Steels are a large family of metals. All of them are alloys in which iron is mixed with carbon and other elements. Steels are described as mild, medium- or high-carbon steels according to the percentage of carbon they contain, although this is never greater than about 1.5%.
Table 1 Carbon steels
|Type of steel||Percentage of carbon|
|Mild steel||Up to 0.25%|
|Medium carbon steel||0.25% to 0.45%|
|High carbon steel||0.45% to 1.50%|
Adding metals such as nickel, chromium, and tungsten to iron produces a wide range of alloy steels, including stainless steel and high speed steels.
Properties of steels
The properties of a steel are closely linked to its composition. For example, there is a big difference in hardness between the steel in a drinks can and the steel that is used to make a pair of scissors. The metal in the scissors contains nearly twenty times as much carbon and is many times harder. Notice how the percentage of carbon in the steel items in Picture 1 varies. Changing the carbon content changes the properties of the steel and the way that it is used.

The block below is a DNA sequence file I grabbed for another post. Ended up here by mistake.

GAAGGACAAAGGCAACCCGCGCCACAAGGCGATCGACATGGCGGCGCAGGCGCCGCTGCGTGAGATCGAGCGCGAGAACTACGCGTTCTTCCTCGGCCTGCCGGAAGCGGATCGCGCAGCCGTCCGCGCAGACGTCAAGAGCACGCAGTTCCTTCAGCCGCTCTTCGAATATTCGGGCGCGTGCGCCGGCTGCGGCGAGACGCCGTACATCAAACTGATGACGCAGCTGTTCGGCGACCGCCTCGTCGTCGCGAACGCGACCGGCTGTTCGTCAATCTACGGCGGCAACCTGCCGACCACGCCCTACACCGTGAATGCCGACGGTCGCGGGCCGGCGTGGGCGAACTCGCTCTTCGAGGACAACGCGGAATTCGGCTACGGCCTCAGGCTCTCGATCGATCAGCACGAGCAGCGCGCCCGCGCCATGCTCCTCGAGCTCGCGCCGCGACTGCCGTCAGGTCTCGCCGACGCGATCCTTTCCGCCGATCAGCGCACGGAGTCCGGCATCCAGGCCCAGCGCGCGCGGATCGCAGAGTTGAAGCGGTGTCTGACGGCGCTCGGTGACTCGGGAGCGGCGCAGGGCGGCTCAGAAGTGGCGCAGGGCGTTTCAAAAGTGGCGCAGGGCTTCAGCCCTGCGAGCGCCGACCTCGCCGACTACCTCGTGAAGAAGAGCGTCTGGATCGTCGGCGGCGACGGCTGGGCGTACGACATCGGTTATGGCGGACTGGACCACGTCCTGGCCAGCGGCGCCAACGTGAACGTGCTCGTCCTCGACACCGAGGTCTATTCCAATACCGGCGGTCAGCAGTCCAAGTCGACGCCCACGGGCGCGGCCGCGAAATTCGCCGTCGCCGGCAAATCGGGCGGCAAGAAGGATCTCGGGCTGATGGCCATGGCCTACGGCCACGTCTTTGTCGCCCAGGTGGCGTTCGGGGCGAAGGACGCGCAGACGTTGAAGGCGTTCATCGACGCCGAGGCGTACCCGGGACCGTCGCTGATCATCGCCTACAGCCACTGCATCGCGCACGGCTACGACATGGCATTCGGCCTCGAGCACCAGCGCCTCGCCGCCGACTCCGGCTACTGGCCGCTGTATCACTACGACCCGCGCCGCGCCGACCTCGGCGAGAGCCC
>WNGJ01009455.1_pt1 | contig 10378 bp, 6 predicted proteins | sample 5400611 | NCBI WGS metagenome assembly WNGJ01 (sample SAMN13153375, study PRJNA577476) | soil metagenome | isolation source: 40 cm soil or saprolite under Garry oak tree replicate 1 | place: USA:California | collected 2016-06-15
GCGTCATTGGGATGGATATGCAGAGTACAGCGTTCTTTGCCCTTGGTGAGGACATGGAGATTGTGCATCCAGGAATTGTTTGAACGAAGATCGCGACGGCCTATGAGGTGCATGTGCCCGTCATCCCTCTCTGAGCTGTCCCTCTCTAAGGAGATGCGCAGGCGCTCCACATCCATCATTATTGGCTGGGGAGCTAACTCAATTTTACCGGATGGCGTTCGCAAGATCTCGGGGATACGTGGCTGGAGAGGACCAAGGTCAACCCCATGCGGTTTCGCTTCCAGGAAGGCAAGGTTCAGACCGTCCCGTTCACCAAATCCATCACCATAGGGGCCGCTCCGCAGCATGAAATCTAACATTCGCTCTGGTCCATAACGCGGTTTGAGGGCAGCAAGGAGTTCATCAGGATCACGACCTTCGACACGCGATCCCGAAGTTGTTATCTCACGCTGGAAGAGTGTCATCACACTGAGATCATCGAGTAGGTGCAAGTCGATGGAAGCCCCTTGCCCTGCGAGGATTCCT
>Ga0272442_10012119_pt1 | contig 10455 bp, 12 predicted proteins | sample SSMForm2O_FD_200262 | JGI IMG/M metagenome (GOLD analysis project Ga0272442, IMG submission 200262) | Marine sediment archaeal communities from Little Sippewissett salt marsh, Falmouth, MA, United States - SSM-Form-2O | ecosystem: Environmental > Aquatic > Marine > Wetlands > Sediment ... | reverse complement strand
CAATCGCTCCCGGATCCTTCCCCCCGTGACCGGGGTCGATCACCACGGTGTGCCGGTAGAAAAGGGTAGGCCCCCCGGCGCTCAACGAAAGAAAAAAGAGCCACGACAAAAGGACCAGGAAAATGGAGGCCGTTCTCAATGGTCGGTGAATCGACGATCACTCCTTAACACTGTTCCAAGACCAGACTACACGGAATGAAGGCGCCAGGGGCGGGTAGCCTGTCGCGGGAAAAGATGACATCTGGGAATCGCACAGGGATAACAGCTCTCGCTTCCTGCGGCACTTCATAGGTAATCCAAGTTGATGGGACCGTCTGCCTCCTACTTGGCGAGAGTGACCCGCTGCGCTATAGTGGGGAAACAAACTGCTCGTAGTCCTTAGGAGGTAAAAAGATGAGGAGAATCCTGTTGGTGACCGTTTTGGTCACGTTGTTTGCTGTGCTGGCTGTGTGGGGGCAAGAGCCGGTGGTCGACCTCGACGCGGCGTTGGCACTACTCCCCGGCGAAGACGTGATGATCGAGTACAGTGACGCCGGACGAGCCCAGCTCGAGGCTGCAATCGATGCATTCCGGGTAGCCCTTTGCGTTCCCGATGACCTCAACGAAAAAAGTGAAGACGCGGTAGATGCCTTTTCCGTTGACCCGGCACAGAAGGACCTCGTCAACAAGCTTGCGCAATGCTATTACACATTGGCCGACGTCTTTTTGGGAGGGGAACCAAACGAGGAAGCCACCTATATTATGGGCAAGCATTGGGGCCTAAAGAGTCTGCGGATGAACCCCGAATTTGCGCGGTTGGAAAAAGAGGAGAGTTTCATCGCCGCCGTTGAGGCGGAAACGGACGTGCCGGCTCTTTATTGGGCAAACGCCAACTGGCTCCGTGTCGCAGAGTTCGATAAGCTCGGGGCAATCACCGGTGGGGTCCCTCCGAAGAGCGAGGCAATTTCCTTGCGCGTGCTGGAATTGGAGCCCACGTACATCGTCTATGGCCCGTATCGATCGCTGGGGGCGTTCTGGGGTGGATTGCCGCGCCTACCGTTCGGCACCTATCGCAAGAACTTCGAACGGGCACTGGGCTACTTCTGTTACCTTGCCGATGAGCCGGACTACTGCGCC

The heat treatment given to a steel can affect its properties too. Cooling a red-hot tool steel rapidly in cold water makes it harder and more brittle. We could have made the same piece of metal softer by keeping it at red heat for longer and then cooling it slowly. Heat treatment is another method that the steelmaker uses to make the properties of the steel match the job it has to do.